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The University of Southampton

The underwater impact

Assessing the effects of measures to reduce shipping emissions

1 November 2021

A team of Southampton researchers is part of a Europe-wide project to assess whether measures being taken by shipping companies to cut air pollution are working – both above and below water. 

The environmental experts from Southampton, in partnership with a team from the University of Hertfordshire, are taking a close look at so-called ‘scrubber technology’. This is a method many cruise ships, tankers and larger marine vessels use to remove pollutants from the gases passing from their engines up exhaust funnels and into the air.

However, the scrubber water from the exhaust system – which contains some of the contaminants that would have been emitted into the air – is usually released into the sea. There is a big question mark over the impact this is having on delicate marine ecosystems. The Southampton researchers are recruiting a small team of sea urchins and mussels to find out.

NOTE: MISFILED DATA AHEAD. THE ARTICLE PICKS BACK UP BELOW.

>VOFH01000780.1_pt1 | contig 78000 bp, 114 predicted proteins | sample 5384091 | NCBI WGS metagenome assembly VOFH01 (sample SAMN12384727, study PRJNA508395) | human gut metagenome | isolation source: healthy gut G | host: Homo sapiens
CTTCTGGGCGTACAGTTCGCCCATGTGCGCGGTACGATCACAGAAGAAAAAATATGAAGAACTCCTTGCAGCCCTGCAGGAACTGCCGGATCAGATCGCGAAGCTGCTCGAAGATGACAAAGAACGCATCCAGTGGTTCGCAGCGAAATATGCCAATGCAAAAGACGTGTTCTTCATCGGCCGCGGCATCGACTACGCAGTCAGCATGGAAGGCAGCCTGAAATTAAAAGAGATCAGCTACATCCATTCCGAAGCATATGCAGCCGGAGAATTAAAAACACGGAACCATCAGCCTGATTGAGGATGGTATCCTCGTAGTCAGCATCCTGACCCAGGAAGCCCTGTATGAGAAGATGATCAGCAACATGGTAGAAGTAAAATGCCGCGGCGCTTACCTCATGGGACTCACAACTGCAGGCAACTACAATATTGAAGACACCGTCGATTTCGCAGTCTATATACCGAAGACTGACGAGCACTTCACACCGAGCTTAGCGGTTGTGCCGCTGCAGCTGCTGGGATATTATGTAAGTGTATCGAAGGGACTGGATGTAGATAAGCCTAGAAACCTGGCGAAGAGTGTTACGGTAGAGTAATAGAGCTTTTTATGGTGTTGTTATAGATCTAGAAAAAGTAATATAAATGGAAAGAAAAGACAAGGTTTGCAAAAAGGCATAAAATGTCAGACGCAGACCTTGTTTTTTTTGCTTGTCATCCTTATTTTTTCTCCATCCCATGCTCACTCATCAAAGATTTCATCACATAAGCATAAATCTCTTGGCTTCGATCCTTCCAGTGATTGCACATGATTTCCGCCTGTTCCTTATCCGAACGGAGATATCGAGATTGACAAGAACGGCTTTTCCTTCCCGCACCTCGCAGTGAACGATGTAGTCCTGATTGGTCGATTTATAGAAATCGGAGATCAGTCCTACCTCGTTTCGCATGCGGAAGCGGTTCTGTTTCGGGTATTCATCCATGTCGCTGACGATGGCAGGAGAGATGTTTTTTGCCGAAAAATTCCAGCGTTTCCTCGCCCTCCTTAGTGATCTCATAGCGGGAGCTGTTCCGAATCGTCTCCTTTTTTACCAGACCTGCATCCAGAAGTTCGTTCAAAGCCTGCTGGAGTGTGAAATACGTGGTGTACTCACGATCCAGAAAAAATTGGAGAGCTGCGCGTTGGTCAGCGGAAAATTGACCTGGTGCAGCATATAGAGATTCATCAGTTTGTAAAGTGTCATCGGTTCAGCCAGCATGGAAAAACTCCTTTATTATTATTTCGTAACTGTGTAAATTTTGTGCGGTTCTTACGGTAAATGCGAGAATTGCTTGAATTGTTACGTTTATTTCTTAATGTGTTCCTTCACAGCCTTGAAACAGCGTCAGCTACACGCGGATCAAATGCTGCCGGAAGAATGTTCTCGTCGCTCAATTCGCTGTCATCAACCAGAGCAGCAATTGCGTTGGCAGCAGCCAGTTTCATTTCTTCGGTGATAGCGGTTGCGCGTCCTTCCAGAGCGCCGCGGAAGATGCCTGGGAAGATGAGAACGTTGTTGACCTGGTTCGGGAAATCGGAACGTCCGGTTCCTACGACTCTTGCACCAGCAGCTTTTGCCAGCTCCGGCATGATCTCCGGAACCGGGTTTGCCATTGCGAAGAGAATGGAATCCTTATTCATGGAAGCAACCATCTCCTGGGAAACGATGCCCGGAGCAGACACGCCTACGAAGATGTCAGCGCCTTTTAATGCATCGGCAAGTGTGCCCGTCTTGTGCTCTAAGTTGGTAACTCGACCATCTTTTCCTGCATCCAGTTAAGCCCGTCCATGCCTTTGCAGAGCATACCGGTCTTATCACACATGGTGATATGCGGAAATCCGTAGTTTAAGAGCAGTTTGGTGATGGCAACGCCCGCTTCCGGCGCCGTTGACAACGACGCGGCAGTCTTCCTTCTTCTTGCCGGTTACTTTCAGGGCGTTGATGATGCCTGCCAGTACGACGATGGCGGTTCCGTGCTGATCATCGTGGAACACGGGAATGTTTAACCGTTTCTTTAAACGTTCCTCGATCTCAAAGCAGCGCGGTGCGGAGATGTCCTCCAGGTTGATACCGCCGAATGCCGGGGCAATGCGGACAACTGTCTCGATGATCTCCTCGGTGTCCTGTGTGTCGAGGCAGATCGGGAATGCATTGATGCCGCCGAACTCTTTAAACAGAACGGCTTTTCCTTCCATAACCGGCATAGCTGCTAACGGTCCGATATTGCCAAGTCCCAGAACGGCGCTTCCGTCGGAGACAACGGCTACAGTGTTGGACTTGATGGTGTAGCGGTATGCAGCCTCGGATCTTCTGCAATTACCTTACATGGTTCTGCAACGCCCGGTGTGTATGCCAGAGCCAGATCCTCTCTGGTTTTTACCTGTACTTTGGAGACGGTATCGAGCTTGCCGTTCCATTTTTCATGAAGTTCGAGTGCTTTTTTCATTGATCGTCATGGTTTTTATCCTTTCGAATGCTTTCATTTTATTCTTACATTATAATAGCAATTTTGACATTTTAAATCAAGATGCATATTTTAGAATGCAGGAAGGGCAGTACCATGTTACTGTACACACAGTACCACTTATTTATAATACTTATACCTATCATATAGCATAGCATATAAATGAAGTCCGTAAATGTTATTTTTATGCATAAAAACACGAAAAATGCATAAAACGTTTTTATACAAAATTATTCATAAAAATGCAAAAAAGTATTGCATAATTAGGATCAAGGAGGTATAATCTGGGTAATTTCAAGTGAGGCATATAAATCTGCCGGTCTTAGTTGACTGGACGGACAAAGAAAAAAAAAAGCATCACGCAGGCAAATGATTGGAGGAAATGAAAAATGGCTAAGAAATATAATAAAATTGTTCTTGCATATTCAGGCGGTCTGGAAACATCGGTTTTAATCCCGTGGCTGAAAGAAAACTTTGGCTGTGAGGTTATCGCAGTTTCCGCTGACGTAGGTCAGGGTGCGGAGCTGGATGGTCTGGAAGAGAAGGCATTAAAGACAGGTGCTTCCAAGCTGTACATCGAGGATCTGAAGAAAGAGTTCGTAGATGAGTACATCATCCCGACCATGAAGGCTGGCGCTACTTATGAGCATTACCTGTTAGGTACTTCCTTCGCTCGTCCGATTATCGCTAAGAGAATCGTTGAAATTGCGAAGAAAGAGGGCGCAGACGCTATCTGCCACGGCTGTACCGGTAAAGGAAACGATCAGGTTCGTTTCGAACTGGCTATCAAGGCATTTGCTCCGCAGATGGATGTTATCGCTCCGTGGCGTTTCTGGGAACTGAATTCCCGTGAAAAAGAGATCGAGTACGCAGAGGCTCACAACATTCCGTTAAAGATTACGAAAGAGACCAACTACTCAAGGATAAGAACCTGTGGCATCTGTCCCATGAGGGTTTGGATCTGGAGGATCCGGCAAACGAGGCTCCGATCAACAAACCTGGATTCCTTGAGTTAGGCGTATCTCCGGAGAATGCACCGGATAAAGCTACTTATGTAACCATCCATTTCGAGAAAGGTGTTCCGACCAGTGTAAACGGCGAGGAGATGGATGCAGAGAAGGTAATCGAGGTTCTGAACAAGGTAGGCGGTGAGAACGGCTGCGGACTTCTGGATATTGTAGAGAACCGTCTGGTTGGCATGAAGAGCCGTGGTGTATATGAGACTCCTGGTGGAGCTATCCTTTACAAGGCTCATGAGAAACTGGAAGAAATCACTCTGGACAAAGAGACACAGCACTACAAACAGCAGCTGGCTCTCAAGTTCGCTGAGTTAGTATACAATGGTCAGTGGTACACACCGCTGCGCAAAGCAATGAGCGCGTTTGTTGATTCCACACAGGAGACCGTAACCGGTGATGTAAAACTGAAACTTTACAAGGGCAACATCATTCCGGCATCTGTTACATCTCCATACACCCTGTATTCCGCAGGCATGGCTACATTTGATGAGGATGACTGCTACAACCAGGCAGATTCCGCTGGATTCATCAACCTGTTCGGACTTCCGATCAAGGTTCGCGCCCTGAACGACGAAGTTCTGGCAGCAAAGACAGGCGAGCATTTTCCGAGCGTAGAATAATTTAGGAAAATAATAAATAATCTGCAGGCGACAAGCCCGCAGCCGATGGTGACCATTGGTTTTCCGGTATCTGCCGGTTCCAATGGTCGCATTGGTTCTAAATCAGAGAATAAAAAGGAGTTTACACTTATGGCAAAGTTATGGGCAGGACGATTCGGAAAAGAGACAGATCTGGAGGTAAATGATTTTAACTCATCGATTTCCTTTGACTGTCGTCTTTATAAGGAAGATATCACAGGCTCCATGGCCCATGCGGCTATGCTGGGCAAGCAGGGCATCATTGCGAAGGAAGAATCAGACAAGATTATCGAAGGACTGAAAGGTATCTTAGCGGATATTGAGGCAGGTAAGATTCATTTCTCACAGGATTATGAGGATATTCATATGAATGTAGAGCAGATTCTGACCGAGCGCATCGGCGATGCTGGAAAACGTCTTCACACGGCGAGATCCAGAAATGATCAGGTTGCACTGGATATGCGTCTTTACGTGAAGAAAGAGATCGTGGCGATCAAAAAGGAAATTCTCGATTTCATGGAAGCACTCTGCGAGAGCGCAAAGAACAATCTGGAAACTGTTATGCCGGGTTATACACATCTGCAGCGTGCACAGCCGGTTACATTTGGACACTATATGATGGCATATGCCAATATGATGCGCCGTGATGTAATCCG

Ian Williams, Professor of Applied Environmental Science, and Malcolm Hudson, Associate Professor in Environmental Sciences, are leading Southampton’s involvement, working with Research Fellow Lina Zapata Restrepo, data scientist and spatial analyst Dr Patrick Osborne, plus a team of master’s students.


It’s not widely known among the public that aviation and shipping emissions have historically been routinely excluded from all kinds of databases that capture emissions. This is because any emissions that occur outside national borders are deemed to have occurred in international territory and nobody wants to take responsibility. The reality is that the total emissions we produce globally are hugely underestimated.

Ian Williams - Professor of Applied Environmental Science

The €8m EMERGE (Evaluation, Control and Mitigation of the Environmental Impacts of Shipping Emissions) project is evaluating the effects of potential emission reduction solutions for shipping in Europe. EMERGE is a four-year project, which started in February 2020 and is funded by Horizon 2020.

Read the full story in Re:action, the University’s research and enterprise magazine.


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